US jobs preview

Via Calculated Risk:

Important Notes:
1. The BLS reference week includes the 12th of the month. Massive COVID-19 layoffs started after the reference week (although there was a pickup in layoffs during the reference week).
2. Watch for Special Notes in the release. There could be some important announcements on how the BLS will be handling unemployment numbers and seasonal adjustments.
3. The 2020 Decennial Census was expected to increase hiring in March. This is unclear now – some of the hiring will be delayed.

On Friday at 8:30 AM ET, the BLS will release the employment report for March. The consensus is for a decrease of 100,000 non-farm payroll jobs, and for the unemployment rate to increase to 3.9%.

Last month, the BLS reported 273,000 jobs added in February (266,000 ex-Census).

Here is a summary of recent data:

• The ADP employment report showed a decrease of 27,000 private sector payroll jobs in March. This was above consensus expectations of 154,000 private sector payroll jobs lost. The ADP report hasn’t been very useful in predicting the BLS report for any one month, but in general, this suggests employment growth somewhat above expectations.

• The ISM manufacturing employment index decreased in March to 43.8%. A historical correlation between the ISM manufacturing employment index and the BLS employment report for manufacturing, suggests that private sector BLS manufacturing payroll decreased around 55,000 in March. The ADP report indicated manufacturing jobs increased 6,000 in March.

The ISM non-manufacturing employment index has not been released yet.

• Initial weekly unemployment claims averaged 2.6 million in March, way up from 213,000 in February. For the BLS reference week (includes the 12th of the month), initial claims were at 282,000, up from 211,000 during the reference week the previous month.

This suggests more layoffs (during the reference week) in March than in February.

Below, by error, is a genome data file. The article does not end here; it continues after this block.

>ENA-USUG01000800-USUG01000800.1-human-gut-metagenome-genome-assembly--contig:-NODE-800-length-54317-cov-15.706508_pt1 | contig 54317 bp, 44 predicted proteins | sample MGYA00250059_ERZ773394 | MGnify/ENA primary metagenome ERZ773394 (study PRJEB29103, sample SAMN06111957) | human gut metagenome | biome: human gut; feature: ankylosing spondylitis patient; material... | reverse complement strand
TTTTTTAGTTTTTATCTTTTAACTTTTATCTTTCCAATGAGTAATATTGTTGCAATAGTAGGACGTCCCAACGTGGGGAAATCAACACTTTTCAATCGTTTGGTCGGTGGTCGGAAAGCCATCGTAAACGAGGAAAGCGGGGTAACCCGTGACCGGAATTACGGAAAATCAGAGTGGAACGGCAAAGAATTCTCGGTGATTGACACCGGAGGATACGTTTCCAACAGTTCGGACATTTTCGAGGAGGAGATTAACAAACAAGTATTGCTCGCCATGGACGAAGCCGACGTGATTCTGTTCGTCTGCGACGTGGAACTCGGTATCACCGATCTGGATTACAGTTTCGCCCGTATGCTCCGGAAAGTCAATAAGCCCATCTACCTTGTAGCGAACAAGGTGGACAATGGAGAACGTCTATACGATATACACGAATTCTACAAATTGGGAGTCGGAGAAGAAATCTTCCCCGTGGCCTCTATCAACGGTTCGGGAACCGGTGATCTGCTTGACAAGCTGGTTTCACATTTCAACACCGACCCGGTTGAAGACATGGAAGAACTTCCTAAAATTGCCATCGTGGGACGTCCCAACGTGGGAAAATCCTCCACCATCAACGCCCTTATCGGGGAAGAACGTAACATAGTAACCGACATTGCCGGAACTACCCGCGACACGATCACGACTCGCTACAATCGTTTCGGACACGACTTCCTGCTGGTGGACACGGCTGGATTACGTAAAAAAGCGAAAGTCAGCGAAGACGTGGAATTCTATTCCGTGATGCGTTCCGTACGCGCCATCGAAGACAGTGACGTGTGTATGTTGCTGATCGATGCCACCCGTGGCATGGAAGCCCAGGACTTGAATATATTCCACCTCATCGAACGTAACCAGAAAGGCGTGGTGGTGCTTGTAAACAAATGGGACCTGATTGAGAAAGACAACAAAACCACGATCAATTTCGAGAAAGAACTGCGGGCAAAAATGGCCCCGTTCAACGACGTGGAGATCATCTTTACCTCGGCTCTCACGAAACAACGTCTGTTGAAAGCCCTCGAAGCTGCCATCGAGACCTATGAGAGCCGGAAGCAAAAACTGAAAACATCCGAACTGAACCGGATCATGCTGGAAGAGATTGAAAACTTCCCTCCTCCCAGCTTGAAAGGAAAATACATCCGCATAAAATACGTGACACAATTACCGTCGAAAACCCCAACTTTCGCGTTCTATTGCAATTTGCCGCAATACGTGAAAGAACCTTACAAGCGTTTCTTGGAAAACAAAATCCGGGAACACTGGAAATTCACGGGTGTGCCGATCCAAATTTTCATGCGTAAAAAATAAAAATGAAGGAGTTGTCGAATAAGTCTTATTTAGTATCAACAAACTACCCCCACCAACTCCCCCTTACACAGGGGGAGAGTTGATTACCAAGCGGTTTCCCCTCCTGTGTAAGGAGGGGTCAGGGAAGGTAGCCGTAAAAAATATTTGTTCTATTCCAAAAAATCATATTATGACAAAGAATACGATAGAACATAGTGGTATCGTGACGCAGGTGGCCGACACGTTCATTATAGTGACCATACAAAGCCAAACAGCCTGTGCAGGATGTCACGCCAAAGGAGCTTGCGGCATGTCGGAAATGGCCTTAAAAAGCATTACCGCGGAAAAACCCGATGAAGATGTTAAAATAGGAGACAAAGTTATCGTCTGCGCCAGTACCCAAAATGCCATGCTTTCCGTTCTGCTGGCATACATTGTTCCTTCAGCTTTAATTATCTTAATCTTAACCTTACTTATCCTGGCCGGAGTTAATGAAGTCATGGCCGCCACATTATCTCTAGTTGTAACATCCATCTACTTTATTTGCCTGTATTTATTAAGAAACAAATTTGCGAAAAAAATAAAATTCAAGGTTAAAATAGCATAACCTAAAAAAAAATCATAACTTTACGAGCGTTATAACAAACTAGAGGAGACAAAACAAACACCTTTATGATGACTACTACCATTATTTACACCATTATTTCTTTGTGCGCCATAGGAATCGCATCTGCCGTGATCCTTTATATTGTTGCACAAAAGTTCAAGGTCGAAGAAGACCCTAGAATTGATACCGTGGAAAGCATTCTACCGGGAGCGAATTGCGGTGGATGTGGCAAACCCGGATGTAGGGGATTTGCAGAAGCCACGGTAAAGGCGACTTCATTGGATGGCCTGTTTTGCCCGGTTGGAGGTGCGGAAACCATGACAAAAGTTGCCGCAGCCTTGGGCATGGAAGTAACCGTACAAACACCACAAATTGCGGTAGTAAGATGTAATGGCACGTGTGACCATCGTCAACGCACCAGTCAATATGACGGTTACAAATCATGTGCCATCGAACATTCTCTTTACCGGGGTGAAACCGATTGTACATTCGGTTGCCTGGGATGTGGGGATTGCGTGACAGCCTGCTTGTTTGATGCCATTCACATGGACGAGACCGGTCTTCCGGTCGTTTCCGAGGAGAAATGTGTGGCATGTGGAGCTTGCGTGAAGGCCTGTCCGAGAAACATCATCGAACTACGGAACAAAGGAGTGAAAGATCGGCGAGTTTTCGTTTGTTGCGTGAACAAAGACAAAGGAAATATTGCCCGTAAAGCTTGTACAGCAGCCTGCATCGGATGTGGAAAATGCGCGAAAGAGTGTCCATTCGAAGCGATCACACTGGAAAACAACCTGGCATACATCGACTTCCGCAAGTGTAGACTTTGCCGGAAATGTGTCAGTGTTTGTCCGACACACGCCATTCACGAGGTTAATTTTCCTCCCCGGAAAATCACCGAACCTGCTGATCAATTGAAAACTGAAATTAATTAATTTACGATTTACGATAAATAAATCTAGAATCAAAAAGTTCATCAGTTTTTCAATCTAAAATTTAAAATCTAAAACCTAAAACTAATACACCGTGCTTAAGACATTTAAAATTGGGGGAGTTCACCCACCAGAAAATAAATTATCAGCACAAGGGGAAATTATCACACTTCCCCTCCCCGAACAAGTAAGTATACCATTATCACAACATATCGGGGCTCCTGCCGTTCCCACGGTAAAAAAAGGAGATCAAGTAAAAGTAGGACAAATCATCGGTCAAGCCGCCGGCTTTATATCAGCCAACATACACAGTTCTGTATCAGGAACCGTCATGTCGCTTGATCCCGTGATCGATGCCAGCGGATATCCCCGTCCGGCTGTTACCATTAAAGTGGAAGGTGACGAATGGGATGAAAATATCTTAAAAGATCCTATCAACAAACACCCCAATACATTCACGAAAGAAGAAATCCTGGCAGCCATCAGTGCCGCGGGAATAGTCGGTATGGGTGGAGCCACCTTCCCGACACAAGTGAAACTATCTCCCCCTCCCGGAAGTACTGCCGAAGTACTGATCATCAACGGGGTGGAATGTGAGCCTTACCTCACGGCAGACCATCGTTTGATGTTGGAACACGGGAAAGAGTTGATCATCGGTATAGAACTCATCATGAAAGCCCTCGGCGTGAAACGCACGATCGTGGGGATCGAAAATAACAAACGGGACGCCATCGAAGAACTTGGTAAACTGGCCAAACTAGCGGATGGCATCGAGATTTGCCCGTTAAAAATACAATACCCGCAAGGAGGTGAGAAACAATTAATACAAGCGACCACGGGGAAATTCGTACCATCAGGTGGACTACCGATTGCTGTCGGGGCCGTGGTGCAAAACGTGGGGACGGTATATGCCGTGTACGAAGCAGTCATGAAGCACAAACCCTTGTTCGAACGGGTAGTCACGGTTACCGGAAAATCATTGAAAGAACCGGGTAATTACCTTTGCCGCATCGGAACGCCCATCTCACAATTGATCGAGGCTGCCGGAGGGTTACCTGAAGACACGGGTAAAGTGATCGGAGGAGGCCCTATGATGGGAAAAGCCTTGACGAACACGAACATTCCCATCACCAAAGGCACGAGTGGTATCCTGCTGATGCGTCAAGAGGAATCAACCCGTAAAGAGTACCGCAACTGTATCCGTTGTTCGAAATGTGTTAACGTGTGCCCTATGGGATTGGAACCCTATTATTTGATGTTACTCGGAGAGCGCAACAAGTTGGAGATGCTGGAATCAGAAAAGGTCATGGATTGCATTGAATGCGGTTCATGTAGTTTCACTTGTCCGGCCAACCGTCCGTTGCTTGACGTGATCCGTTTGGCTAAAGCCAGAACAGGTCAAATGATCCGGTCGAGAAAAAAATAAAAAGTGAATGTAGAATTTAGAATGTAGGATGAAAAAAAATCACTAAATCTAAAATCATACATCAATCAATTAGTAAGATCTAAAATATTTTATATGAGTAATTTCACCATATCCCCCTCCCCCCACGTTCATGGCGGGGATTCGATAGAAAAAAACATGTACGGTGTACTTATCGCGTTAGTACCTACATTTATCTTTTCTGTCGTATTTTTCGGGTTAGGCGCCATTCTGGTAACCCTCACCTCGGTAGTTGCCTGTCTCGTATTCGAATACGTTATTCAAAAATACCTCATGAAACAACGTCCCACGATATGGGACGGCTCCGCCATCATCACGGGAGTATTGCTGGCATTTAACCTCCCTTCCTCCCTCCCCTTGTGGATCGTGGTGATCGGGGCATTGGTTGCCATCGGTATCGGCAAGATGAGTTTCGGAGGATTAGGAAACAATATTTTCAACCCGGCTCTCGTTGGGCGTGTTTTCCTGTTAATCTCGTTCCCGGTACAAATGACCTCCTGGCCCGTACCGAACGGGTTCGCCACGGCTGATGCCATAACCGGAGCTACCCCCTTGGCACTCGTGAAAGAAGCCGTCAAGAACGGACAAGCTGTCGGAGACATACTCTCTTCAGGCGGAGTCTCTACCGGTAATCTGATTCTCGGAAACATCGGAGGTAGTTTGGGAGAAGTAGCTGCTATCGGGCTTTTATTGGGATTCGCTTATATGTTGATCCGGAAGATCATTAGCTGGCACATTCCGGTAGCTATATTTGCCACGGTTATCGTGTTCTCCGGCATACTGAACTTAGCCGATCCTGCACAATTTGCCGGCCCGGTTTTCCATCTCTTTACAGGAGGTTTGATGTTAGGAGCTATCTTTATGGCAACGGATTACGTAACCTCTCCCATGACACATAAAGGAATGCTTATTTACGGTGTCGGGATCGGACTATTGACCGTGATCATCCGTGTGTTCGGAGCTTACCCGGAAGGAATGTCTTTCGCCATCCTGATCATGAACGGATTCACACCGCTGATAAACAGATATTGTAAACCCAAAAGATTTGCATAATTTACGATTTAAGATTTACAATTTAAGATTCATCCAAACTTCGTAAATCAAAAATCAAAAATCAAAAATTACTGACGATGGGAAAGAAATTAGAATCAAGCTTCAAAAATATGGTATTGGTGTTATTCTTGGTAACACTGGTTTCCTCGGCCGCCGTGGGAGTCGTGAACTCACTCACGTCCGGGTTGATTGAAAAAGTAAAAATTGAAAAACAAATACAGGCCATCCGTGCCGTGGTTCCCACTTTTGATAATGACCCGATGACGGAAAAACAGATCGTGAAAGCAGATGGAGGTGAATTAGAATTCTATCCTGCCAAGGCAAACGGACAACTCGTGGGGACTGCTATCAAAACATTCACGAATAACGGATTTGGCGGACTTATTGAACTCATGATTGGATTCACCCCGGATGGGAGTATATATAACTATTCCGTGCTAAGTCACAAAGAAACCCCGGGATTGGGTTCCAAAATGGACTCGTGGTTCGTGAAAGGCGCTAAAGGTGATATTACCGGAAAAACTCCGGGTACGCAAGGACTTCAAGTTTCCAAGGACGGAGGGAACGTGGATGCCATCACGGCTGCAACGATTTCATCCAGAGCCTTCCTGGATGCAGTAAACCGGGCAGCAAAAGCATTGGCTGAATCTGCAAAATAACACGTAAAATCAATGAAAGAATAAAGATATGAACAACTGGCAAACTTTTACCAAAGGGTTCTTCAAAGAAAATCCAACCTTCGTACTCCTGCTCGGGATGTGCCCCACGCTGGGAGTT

• The final March University of Michigan consumer sentiment index decreased to 89.1 from the February reading of 101.0. Sentiment is frequently coincident with changes in the labor market, but there are other factors too like gasoline prices and politics. The decline this month was related to the pandemic.

• The BofA job tracker decreased in March to 103,000, down from 144,000 in February, suggesting fewer jobs added in March.  However, according to the BofA, this data is “stale”.

• Weather: The weather was favorable in both January and February.   It is likely some expected hiring for March was pulled forward to the previous two months, suggesting some payback in the March report.  So there was some chance that the March report would have been weaker than many expected without COVID-19.

• Conclusion: If we look back at 2005, when weekly claims for the reference week jumped following hurricane Katrina (similar to what happened in March), the economy lost 35 thousand jobs.    It is possible that job losses will be that small in the March report – it is also possible that losses could be well over 100K.   One thing is clear, job losses in the April report will be off the chart.

David Llewellyn-Smith

Comments

  1. This will depend crucially on the layoff timing and the survey week. So the surge in claims may not show up fully, at least straight away. Also, companies in the Establishment survey May record a worker as working but they may themselves report in the Household survey as not.

    So the Employment Report is likely to be a dogs breakfast. The key point is simple; unemployment has absolutely exploded in a manner unseen at any point in history.

  2. Yep, pretty much what happened. The Establishment survey showed 700k jobs lost – well below initial claims – hasn’t captured the latest results due to survey week – and the household survey was much worse down 1.4m sending unemployment up 0.9%m/m. This is just the beginning. The next report is gonna be horrible.